Many people wonder why it’s so important for their dentist to take x-rays of their teeth. To understand why, let’s take a quick look at what x-rays do.
You can think of x-rays as invisible light that passes through your mouth and is projected onto a sensor. As the x-rays pass through your mouth, they are absorbed differently depending on what they pass through. For example, the x-rays pass through teeth differently than they pass through gum tissue.
This difference is what allows dentists to see the different parts of your mouth on an x-ray. X-rays are able to detect hidden things that your dentist cannot see by simply looking in your mouth.
There are several reasons why your dentist may want to take x-rays of your mouth. Hopefully the list below will clue you in on why exactly your dentist wants to get dental x-rays taken.
10 Reasons Why Dentists Take X-Rays
1 – To Check for Cavities
X-rays allow dentists to see cavities that are between two teeth, which might otherwise remain undiagnosed. X-rays also allow dentists to see cavities that have formed where a previous dental restoration such as a filling (they don’t last forever) or a crown (yep, you can get a cavity under a crown.)
Learn about six common places where you can get a cavity.
2 – To Determine If You Have Gum Disease
Gum disease, also known as periodontal disease is the leading cause of tooth loss for older adults.
3 – To Check for Abscesses and Cysts
An x-ray can show your dentist if you have any abscesses or cysts in your jawbone near the roots of your teeth.
4 – To Monitor Wisdom Teeth
A panoramic dental x-ray is a great way to see all four of your wisdom teeth. It can help the dentist determine if there will be any problems with them when they come in or if your wisdom teeth need to be extracted.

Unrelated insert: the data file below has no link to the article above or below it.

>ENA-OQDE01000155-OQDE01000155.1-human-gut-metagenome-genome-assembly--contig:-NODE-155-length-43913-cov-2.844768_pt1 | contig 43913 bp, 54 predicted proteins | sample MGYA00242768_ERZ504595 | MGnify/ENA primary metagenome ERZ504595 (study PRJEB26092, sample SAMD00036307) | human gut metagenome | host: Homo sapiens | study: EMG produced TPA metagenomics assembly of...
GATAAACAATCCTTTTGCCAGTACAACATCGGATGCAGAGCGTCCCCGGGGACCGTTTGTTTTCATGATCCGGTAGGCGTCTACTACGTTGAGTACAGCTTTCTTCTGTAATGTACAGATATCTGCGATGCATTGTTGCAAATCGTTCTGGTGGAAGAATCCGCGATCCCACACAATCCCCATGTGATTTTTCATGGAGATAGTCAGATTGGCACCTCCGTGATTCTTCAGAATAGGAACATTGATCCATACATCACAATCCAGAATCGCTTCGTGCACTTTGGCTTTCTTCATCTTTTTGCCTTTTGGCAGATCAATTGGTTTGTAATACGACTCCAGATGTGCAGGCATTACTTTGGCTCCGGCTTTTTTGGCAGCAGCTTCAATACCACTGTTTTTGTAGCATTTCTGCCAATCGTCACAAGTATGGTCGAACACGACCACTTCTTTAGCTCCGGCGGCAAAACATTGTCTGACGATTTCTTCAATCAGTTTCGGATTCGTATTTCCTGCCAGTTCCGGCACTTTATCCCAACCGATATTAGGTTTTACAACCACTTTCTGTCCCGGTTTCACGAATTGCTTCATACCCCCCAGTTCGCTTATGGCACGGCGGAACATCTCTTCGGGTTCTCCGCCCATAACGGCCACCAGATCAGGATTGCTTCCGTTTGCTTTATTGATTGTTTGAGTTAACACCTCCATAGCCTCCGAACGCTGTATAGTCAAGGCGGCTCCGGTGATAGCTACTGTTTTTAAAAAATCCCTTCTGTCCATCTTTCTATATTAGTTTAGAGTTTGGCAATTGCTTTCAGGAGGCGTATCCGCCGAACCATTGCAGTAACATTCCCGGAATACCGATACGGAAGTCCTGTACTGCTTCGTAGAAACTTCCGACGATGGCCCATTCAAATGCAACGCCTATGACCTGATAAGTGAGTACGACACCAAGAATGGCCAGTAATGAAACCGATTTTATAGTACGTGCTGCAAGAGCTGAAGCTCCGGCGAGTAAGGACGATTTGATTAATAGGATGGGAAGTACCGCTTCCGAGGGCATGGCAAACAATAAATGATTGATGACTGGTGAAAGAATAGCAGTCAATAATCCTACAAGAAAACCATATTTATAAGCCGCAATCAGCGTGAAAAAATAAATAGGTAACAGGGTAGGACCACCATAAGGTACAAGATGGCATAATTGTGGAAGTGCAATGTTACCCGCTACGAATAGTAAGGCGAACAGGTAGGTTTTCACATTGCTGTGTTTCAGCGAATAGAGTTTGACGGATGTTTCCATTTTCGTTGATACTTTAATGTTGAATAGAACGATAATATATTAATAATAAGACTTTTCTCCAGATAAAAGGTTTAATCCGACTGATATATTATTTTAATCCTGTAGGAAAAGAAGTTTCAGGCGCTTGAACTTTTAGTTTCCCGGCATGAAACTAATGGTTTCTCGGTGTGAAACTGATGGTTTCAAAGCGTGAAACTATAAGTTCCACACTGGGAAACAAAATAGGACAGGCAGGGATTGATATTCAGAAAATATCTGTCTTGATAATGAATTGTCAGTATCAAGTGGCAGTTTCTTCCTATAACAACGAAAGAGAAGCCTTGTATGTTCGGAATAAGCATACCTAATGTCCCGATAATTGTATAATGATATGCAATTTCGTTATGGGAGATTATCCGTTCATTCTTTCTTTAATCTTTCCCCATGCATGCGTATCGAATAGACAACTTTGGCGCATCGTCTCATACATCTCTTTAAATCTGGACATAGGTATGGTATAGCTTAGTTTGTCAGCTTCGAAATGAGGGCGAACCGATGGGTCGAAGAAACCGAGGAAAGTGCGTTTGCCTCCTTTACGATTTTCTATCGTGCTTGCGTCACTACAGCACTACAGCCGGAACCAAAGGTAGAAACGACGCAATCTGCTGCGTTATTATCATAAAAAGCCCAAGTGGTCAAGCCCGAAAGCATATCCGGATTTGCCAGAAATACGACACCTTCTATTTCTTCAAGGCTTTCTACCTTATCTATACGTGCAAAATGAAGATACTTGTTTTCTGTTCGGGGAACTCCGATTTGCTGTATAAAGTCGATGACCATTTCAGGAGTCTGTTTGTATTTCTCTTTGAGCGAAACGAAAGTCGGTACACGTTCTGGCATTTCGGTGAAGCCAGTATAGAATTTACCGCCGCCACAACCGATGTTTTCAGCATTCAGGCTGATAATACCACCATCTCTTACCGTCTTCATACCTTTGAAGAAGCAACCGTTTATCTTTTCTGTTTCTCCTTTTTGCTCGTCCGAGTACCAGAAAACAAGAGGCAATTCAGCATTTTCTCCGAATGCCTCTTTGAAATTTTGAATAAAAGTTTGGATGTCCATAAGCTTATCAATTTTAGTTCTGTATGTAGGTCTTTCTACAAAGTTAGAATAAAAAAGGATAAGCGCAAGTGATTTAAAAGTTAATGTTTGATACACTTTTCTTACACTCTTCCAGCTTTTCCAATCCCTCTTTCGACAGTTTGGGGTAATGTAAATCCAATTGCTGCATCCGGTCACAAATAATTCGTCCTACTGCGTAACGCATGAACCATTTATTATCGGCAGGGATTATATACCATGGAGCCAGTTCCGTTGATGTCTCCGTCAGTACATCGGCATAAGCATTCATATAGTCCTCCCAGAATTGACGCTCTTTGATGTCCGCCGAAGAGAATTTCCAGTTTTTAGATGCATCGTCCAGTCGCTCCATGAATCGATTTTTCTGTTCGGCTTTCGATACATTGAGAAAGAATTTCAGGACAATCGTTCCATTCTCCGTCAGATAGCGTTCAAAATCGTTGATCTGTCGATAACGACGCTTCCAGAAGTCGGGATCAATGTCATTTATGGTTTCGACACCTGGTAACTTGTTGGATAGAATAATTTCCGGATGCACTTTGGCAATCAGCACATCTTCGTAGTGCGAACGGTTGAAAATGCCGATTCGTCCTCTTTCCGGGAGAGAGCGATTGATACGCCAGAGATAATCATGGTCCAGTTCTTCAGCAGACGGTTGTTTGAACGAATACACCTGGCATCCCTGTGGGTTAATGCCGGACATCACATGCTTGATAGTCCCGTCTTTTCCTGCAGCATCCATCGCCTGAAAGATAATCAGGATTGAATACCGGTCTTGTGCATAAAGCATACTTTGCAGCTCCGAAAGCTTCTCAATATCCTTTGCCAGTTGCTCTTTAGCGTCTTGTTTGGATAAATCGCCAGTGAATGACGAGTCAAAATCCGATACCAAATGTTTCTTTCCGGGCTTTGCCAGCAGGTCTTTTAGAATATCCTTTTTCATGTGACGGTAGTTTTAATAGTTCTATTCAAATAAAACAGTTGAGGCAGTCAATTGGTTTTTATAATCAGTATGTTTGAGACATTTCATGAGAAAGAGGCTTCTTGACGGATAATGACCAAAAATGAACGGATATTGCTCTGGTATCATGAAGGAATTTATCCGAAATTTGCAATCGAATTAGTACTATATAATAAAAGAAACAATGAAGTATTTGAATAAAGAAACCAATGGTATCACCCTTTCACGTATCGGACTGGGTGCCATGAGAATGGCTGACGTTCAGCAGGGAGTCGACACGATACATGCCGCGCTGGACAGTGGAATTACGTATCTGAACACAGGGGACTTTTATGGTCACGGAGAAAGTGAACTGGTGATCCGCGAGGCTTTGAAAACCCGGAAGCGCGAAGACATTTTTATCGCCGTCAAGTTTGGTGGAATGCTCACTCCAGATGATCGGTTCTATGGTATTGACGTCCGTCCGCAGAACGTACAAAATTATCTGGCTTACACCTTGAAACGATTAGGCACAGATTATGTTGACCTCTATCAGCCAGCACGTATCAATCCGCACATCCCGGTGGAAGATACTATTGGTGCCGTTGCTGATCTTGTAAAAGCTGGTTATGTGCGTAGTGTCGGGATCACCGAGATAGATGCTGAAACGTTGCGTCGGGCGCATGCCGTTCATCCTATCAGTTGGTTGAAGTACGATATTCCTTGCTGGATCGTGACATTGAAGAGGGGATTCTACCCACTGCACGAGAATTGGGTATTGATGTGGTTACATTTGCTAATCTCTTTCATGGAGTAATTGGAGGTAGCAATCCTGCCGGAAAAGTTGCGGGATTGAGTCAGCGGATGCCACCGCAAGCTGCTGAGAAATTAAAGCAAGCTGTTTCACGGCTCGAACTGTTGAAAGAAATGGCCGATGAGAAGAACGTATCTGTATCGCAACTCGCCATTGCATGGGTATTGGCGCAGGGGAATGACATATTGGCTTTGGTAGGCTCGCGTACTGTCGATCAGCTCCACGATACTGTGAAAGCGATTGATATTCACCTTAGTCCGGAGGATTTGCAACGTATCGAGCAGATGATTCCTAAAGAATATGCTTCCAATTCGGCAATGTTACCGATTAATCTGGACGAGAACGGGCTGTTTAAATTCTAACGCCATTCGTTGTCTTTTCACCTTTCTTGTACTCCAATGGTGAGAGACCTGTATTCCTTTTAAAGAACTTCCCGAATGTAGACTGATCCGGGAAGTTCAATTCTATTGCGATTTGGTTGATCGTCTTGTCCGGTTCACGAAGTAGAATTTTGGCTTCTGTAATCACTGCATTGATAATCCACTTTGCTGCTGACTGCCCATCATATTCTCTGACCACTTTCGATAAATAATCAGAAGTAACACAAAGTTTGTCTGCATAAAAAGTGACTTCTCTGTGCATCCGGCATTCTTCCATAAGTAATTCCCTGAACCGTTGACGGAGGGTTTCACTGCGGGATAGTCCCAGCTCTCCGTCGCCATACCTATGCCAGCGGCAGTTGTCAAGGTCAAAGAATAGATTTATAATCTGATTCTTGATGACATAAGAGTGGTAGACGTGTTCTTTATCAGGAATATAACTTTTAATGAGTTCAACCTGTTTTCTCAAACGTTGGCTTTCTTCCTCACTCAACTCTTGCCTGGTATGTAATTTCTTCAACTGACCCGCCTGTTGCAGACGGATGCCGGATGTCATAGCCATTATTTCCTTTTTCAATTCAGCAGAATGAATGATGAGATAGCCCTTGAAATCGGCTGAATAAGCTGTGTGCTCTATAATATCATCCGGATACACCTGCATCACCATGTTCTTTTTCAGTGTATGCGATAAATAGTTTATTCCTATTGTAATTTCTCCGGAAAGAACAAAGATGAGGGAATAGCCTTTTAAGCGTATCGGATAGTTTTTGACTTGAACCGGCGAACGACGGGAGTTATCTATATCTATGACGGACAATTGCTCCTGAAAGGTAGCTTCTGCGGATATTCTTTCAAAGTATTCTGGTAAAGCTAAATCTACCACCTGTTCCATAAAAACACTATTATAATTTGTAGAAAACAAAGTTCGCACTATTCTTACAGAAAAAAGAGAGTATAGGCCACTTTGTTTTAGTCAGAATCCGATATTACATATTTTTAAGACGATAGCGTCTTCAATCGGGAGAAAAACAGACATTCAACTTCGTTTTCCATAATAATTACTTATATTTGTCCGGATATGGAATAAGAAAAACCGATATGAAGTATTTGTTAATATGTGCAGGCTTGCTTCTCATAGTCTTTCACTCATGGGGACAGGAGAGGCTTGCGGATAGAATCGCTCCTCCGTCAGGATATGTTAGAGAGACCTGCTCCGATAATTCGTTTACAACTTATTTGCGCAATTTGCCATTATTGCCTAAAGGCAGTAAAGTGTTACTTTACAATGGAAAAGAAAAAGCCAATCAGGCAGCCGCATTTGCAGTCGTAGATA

5 – To Detect Oral Diseases & Tumors
Many diseases remain hidden to the naked eye. X-rays allow dentists to get an inside look at your jawbone to detect any hidden tumors or diseases that may be lurking under the bone. For example, an odontogenic keratocyst, is a tumor in the jaw bone shows up on an x-ray.
Also, a panoramic x-ray gives the dentist a good view of the sinuses, which can help the dentist determine if the true cause of your toothache is a sinus infection.
6 – To Make Sure They are Providing Quality Dental Work
Dentists take x-rays at various points during certain dental procedures to ensure that you get the best treatment possible. For example, during a root canal, your dentist may take a few different x-rays to ensure that they have fully cleaned out your infected root canal and put in a root filling that will allow your tooth to remain healthy for many years into the future.
7 – To Evaluate Injured Teeth
When ever a tooth gets knocked loose or even knocked out, it can often be stabilized. Dental x-rays are a vital part of this process as they let the dentist know whether or not the tooth was stabilized in its proper position. Dental x-rays also allow your dentist to monitor the injured tooth over the next several years to ensure that it remains healthy.
In the case of an injured baby tooth, dental x-rays can also allow a dentist to see if it’s likely that the developing permanent tooth under the baby tooth was damaged.
8 – To See Developmental Abnormalities of the Teeth
X-rays can help a dentist visualize any developmental abnormalities of the teeth, such as gemination or fusion, commonly known as double teeth.
9 – To Evaluate Jaw Growth
Orthodontists use x-rays a lot to make sure that the jaws are growing to their proper size. If abnormal growth patterns are caught in time, orthodontists can manipulate jaw growth to a more normal growth pattern through the use of appliances such as head gear.
10 – To Evaluate You For Dental Work
Many dentists take x-rays to ensure that you can receive certain types of dental work. For example, a dentist wouldn’t want to give you a bridge if the adjacent teeth aren’t strong enough to support it.
Also, x-rays can be used to evaluate patients before they receive dental implants to ensure that there is an adequate amount of bone present and that the bone is healthy.
Your dentist may want to take x-rays of your mouth for a variety of reasons.
I think that the American Dental Association best sums up the importance of dental x-rays when they state, “Finding and treating dental problems at an early stage can save time, money and unnecessary discomfort. Radiographs can help your dentist detect problems in your mouth that otherwise would not be seen.”
Do you have any questions about why dentists take x-rays? Go ahead and leave them in the comments section below. Thanks for reading!